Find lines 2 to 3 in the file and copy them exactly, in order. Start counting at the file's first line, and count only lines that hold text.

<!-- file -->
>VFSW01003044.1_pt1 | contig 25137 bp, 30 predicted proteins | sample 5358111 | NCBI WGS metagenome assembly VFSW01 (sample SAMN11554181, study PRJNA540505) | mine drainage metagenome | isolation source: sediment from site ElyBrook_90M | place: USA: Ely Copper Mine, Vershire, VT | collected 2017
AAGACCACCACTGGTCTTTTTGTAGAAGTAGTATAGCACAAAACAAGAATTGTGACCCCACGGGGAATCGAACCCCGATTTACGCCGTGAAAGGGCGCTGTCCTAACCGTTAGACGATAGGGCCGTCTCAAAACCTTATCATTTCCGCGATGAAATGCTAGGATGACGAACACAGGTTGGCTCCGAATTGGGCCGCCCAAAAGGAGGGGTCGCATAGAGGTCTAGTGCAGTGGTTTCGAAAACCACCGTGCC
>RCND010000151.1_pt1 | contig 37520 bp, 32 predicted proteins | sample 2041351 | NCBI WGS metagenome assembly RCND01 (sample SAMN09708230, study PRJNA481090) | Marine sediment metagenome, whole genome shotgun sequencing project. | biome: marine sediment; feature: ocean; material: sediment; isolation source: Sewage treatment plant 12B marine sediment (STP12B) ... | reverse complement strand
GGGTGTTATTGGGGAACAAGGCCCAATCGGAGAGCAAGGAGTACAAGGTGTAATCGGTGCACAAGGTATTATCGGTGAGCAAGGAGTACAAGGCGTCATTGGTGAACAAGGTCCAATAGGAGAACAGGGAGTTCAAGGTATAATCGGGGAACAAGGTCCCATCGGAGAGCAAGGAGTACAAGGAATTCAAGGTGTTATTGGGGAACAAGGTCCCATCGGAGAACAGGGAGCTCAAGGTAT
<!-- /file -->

AAGACCACCACTGGTCTTTTTGTAGAAGTAGTATAGCACAAAACAAGAATTGTGACCCCACGGGGAATCGAACCCCGATTTACGCCGTGAAAGGGCGCTGTCCTAACCGTTAGACGATAGGGCCGTCTCAAAACCTTATCATTTCCGCGATGAAATGCTAGGATGACGAACACAGGTTGGCTCCGAATTGGGCCGCCCAAAAGGAGGGGTCGCATAGAGGTCTAGTGCAGTGGTTTCGAAAACCACCGTGCC
>RCND010000151.1_pt1 | contig 37520 bp, 32 predicted proteins | sample 2041351 | NCBI WGS metagenome assembly RCND01 (sample SAMN09708230, study PRJNA481090) | Marine sediment metagenome, whole genome shotgun sequencing project. | biome: marine sediment; feature: ocean; material: sediment; isolation source: Sewage treatment plant 12B marine sediment (STP12B) ... | reverse complement strand